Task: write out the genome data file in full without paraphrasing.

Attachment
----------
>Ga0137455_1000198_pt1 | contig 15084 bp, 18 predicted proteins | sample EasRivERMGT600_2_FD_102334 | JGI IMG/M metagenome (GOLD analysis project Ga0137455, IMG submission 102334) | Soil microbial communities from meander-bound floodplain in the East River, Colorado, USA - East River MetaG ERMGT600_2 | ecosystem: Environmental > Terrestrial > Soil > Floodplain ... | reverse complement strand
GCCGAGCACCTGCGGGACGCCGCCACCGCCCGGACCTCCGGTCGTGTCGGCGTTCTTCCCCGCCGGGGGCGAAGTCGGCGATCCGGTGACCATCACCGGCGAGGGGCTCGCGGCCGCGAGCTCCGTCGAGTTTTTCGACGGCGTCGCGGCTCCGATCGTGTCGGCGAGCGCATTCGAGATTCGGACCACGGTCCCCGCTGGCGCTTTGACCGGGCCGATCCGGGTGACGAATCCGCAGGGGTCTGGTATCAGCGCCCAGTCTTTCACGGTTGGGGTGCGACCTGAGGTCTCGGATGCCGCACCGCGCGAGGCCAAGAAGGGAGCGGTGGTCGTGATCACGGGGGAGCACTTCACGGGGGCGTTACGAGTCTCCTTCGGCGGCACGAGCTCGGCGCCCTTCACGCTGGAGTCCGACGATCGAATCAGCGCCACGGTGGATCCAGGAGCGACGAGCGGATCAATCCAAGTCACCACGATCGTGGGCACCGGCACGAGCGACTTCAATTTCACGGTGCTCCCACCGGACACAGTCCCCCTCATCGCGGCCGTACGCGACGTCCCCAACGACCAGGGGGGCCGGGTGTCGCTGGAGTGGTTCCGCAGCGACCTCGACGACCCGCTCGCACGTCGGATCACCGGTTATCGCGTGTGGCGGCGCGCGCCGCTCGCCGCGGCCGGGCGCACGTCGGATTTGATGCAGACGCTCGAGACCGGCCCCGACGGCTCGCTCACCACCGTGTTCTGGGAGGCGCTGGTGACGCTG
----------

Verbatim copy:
>Ga0137455_1000198_pt1 | contig 15084 bp, 18 predicted proteins | sample EasRivERMGT600_2_FD_102334 | JGI IMG/M metagenome (GOLD analysis project Ga0137455, IMG submission 102334) | Soil microbial communities from meander-bound floodplain in the East River, Colorado, USA - East River MetaG ERMGT600_2 | ecosystem: Environmental > Terrestrial > Soil > Floodplain ... | reverse complement strand
GCCGAGCACCTGCGGGACGCCGCCACCGCCCGGACCTCCGGTCGTGTCGGCGTTCTTCCCCGCCGGGGGCGAAGTCGGCGATCCGGTGACCATCACCGGCGAGGGGCTCGCGGCCGCGAGCTCCGTCGAGTTTTTCGACGGCGTCGCGGCTCCGATCGTGTCGGCGAGCGCATTCGAGATTCGGACCACGGTCCCCGCTGGCGCTTTGACCGGGCCGATCCGGGTGACGAATCCGCAGGGGTCTGGTATCAGCGCCCAGTCTTTCACGGTTGGGGTGCGACCTGAGGTCTCGGATGCCGCACCGCGCGAGGCCAAGAAGGGAGCGGTGGTCGTGATCACGGGGGAGCACTTCACGGGGGCGTTACGAGTCTCCTTCGGCGGCACGAGCTCGGCGCCCTTCACGCTGGAGTCCGACGATCGAATCAGCGCCACGGTGGATCCAGGAGCGACGAGCGGATCAATCCAAGTCACCACGATCGTGGGCACCGGCACGAGCGACTTCAATTTCACGGTGCTCCCACCGGACACAGTCCCCCTCATCGCGGCCGTACGCGACGTCCCCAACGACCAGGGGGGCCGGGTGTCGCTGGAGTGGTTCCGCAGCGACCTCGACGACCCGCTCGCACGTCGGATCACCGGTTATCGCGTGTGGCGGCGCGCGCCGCTCGCCGCGGCCGGGCGCACGTCGGATTTGATGCAGACGCTCGAGACCGGCCCCGACGGCTCGCTCACCACCGTGTTCTGGGAGGCGCTGGTGACGCTG